Dow Goes Nuts!

The Dow goes nuts! It dropped 1000 points suddenly. CNBC is reporting it was a human error, someone entered a B instead of a M for millions. Update: CNBC (what a surprise), is full of it. There was no typo which caused the biggest DOW drop in history. Citigroup, the unnamed typoist, is fairly irritated about it too for they looked over their trades and there was no typo. Makes sense too. One typo causes a 1000 point drop? Uh, really? Look to high frequency flash trading (HFT) as a bigger culprit.


Dow Jones May 6, 2010


NASDAQ May 6, 2010


Supposedly there is no error being reported by the NYSE and others and CNBC is speculating the error is connected with derivatives, which caused a chain sell off reaction.

Currently no one knows the answers but there are all sorts of erroneous and suspect trades at the time of this post.

NASDAQ just posted a notice on their website saying they are looking into trades in cooperation with other exchanges.

Others are saying the crash is due to the Greece crisis, the concern on contagion and the Euro.

More interesting are the financial/economic sites that 100% crashed. They are, Bloomberg, Zero Hedge, Yahoo Finance. There are probably more but I have a hard time believing all of them couldn't handle the increased traffic spike, especially yahoo and even Google finance loaded slow.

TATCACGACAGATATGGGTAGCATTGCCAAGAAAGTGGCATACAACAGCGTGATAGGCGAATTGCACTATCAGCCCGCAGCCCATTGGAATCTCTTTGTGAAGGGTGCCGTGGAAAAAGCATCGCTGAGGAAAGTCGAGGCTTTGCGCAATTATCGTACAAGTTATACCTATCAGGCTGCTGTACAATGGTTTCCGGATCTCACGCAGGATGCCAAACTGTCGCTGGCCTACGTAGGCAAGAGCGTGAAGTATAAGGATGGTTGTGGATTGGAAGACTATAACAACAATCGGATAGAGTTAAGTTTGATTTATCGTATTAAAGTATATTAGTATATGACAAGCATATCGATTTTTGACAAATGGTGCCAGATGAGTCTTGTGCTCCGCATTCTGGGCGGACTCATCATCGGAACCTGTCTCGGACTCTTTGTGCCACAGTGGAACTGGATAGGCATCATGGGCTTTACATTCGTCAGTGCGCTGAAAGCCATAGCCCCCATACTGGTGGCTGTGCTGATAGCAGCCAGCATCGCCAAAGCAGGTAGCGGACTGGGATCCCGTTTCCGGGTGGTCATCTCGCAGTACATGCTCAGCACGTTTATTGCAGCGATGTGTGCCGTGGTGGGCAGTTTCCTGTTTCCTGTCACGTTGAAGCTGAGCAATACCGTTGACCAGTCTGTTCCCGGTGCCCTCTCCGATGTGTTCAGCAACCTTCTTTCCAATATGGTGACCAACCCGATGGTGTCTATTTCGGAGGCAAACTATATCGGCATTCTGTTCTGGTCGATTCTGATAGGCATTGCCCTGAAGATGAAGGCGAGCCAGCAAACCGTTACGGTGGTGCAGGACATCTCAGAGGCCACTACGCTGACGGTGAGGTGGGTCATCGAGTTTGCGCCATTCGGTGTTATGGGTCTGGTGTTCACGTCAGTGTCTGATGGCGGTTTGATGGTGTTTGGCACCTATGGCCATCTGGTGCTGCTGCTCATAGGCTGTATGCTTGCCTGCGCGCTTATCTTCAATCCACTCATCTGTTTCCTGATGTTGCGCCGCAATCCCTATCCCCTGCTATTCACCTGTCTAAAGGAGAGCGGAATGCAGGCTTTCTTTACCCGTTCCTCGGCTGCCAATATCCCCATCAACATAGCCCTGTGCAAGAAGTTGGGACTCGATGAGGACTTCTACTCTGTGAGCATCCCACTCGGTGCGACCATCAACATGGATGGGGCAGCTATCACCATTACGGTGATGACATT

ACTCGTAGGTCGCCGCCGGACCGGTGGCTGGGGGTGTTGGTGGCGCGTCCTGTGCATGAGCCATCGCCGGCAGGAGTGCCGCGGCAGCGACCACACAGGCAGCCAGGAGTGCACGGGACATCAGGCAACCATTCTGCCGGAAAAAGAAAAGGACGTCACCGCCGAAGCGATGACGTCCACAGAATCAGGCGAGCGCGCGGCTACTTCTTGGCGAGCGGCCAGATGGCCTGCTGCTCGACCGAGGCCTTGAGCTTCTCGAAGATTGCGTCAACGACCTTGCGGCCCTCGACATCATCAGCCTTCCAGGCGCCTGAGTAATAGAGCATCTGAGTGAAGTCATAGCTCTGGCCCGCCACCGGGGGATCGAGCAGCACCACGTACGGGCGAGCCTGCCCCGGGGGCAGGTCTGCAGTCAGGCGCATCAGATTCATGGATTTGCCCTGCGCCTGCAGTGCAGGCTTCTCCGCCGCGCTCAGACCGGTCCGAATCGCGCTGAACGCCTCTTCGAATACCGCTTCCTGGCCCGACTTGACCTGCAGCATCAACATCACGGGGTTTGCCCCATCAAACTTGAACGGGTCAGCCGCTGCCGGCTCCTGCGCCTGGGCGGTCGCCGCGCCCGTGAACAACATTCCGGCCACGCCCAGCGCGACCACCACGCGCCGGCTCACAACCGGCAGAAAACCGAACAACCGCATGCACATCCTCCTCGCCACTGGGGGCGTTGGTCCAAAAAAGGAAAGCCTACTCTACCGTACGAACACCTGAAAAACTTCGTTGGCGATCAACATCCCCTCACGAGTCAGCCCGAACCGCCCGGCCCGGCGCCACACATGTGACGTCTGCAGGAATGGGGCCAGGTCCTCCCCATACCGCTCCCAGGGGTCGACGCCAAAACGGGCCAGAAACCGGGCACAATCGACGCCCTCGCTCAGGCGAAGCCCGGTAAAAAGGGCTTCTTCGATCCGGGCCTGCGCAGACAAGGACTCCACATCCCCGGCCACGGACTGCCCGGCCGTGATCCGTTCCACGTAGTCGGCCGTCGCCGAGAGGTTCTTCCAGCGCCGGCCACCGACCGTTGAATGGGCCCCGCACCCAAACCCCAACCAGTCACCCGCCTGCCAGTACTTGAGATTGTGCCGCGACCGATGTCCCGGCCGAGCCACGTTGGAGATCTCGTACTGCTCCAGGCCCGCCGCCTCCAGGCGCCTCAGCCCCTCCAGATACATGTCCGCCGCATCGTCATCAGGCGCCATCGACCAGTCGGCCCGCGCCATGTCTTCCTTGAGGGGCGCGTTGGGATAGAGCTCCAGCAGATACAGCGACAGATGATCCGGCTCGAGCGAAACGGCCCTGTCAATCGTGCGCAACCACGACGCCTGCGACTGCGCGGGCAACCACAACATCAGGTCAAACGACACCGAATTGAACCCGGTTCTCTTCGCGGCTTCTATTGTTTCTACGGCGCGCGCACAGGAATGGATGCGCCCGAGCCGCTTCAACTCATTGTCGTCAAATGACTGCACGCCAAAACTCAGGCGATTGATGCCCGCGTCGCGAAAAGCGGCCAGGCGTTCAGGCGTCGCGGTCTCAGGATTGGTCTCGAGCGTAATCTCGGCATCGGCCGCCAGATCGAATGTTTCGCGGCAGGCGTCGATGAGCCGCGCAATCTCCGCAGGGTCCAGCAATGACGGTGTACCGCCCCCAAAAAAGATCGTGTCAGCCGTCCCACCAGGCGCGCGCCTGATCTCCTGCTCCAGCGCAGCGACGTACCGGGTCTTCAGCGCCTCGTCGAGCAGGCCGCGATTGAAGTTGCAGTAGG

Bloomberg is now reporting the NYSE Eurostat is claiming there were a number of erroneous trades, in particular Procter and Gamble dropped 37%.

What happened today in P&G for instance, the bad print was on Nasdaq, not here.

Update: New rumor that the European markets are having some sort of liquidity issue, i.e. Greece and contagion.

Update2: Seems CNBC of all organizations is getting to the bottom of it. The original post, a trader error is looking good for just the sudden 1000 point drop at 2:30-2:48. So far it hasn't been publicly identified but it is somewhere around Protector & Gamble. But that said, the overall drop, minus the spike, is the Greece debt contagion spread. The question is how many other sovereign nations, especially European banks are exposed to Greek debt.


Bloomberg is reporting the SEC is launching an investigation on some seriously funky trades:

U.S. regulators plan to examine whether securities professionals triggered yesterday’s stock- market plunge or exploited the turmoil to profit illegally, two people with direct knowledge of the matter said.

The Securities and Exchange Commission aims to determine if market participants accidentally or maliciously entered orders that derailed normal trading, the people said, declining to be identified because the inquiry isn’t public. The agency will also examine if controls to prevent the rout from snowballing weren’t in place at exchanges and firms.

Yves Smith is saying retail (the rest of us little people) traders were shut out: